Density Bottles Activity Fun!

    Who has goofy goggles and drinks a lot of water?  

    I know.  Insisting on drinking water out of the bottle is not my best quality, but it's true.  However, it comes in handy when it's time to get my science on.

    I planned to make density bottles with a class last week and two days before it was Go Time, Adam took them out to the recycling.  Wompity womp womp.  Like I said though, I drink a lot of water!  In the next two days, I had 22 water bottles for the activity.

    Onto the activity...
    I'm working once or twice a week in my friend's 4th grade classroom at my old school.  (BTW, she blogs at Teaching in the Fast Lane.)

    Last week, they were working on properties of matter, so we did a relative density activity to help students see new instances of sinking and floating in water.

    This took a little bit longer than normal to prep, but was so worthwhile!  I set up trays with materials for pairs of students.  I had an extra tray of beads and one of ocean animals so students could pick them out.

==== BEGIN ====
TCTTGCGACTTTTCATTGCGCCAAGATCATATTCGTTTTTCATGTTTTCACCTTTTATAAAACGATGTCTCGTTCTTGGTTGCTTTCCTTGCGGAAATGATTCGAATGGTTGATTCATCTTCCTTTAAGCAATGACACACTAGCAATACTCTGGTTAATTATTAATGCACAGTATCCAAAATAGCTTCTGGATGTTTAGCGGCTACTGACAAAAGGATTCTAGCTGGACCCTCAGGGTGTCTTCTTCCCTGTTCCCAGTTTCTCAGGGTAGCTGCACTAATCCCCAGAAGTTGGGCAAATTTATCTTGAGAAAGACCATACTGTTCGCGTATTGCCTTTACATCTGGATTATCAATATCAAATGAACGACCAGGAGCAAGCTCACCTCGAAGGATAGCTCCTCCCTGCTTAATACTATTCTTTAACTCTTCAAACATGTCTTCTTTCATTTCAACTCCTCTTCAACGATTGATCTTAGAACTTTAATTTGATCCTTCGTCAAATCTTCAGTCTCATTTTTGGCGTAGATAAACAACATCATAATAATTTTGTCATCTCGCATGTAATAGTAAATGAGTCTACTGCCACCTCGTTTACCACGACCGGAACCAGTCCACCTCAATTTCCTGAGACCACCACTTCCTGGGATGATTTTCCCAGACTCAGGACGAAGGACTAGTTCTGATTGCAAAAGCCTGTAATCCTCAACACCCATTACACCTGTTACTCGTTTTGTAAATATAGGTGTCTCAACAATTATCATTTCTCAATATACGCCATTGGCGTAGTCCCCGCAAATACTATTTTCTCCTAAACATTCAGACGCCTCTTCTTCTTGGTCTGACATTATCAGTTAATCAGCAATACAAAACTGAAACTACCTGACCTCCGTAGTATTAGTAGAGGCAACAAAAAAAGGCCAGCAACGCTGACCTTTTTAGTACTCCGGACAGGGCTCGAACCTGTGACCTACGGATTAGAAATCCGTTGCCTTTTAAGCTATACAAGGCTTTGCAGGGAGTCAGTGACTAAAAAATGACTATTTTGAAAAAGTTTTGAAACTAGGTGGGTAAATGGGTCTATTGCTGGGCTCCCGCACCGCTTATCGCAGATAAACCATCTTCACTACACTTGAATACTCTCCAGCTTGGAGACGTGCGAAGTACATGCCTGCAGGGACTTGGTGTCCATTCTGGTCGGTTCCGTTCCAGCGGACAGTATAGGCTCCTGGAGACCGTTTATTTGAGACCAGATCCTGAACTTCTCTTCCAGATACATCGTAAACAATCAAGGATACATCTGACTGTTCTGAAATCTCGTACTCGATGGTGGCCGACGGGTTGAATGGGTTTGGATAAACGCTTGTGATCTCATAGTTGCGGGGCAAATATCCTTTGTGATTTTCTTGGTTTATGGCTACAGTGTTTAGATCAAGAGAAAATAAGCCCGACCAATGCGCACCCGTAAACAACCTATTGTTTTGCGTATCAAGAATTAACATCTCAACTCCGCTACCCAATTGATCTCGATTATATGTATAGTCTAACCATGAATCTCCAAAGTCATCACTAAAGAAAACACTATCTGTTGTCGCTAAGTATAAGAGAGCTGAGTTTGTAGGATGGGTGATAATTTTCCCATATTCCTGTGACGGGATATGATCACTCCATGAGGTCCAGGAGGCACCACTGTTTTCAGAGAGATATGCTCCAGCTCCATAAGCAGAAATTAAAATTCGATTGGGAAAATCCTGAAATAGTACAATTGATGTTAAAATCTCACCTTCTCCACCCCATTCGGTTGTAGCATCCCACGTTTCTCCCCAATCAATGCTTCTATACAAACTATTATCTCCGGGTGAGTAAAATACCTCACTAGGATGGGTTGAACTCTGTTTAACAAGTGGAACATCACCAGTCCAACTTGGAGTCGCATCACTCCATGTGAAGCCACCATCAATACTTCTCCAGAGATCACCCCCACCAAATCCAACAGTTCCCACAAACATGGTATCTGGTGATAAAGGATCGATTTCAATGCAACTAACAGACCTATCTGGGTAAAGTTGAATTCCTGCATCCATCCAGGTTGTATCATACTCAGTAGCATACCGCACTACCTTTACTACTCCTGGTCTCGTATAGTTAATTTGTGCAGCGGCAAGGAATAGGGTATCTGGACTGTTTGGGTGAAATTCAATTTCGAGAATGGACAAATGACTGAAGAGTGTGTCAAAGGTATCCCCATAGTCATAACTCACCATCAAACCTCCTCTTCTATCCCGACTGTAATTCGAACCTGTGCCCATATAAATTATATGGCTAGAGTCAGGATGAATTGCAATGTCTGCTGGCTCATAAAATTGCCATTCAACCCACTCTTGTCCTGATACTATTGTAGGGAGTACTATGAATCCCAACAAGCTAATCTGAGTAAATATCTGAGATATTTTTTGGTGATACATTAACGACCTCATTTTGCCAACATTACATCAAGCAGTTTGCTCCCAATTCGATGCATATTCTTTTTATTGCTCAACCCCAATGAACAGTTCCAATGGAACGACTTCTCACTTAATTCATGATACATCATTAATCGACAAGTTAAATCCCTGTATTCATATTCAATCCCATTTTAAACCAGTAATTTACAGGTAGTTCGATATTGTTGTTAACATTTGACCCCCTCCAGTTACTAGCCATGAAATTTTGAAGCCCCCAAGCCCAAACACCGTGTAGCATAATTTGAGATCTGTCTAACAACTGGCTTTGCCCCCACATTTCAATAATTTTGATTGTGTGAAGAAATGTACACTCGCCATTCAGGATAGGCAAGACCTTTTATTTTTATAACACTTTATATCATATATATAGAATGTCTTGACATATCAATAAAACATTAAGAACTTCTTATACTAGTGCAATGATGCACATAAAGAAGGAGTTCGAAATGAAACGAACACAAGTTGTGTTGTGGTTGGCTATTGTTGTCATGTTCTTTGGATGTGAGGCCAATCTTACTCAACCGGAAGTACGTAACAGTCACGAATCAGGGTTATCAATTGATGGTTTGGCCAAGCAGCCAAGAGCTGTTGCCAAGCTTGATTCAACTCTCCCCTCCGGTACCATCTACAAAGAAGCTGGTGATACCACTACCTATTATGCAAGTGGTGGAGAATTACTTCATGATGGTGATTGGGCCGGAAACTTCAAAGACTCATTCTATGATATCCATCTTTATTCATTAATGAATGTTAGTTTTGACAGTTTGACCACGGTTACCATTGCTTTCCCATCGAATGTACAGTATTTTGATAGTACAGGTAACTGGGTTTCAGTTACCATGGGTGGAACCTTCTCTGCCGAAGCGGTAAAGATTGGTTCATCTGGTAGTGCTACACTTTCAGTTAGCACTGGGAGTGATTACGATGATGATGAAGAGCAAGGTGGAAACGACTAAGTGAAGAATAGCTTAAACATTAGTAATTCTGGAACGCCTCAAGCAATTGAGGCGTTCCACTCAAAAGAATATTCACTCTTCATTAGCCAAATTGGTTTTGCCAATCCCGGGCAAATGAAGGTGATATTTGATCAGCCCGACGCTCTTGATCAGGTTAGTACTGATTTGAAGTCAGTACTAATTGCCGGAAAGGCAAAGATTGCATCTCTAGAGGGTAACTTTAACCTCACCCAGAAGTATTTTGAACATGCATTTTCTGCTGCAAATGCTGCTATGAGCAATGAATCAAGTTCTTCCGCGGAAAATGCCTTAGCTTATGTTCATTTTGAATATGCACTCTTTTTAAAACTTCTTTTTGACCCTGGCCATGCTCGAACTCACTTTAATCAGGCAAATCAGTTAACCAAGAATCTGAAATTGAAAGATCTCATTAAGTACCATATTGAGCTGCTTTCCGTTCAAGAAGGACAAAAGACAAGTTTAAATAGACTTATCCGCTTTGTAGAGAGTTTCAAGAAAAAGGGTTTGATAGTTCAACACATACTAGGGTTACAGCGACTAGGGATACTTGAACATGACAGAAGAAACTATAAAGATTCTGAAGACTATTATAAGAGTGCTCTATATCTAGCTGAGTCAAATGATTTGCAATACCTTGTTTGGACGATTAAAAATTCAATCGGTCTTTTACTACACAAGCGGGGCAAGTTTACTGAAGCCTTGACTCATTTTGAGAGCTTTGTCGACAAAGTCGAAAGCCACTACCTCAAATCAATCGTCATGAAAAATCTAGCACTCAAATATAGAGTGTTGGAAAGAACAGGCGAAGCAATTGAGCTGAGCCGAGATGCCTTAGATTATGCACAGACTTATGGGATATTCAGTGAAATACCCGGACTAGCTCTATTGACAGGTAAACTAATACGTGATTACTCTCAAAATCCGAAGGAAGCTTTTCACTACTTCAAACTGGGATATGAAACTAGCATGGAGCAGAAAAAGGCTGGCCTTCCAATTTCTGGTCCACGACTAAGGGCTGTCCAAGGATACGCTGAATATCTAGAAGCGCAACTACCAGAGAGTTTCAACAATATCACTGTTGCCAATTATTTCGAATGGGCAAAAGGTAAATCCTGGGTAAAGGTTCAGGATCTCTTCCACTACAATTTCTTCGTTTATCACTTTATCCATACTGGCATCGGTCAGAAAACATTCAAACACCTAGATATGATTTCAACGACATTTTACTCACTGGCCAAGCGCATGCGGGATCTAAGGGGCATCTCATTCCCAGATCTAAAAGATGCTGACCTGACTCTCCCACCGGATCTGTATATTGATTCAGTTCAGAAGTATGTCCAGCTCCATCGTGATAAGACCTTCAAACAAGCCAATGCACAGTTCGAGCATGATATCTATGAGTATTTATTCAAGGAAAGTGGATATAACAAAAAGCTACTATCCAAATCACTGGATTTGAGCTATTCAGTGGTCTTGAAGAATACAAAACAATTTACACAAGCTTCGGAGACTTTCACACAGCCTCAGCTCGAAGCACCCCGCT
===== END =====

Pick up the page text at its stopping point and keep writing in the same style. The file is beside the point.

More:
Each student got a water bottle, sand, bead, ocean animal toy, water, and oil for their density bottles.
    There was already water in each bottle.  Students added a small amount of colored sand and 50ml of vegetable oil.  They dropped in their ocean animals and a beads.

    Then, we analyzed our bottles and communicated which substances and objects were less and more dense than other substances and objects.  Students drew their bottles in their notebooks and labeled the layers.  They seemed to REALLY enjoy this activity!

    Looking for the the ocean animal toys?  This is a pack of 90 that we used!

    Friday, September 12, 2014

    So Many Blog Series Posts

    I'm really into writing blog series these days instead of just one measly post about something.  In order to keep those organized here are the links and types of series posts I have.
    Time to Teach
    Time to Teach is topic-based and written regularly with great teaching and activity ideas.  These posts include video links, product links, anchor chart ideas, and activities for the given science topic.

    Science Solutions
    The Science Solutions series provides solutions to common problems in a science classroom.  Examples:
    • incorporating daily review
    • encouraging teamwork
    • students tracking data
    • making small groups
    • Science Activity Time reward system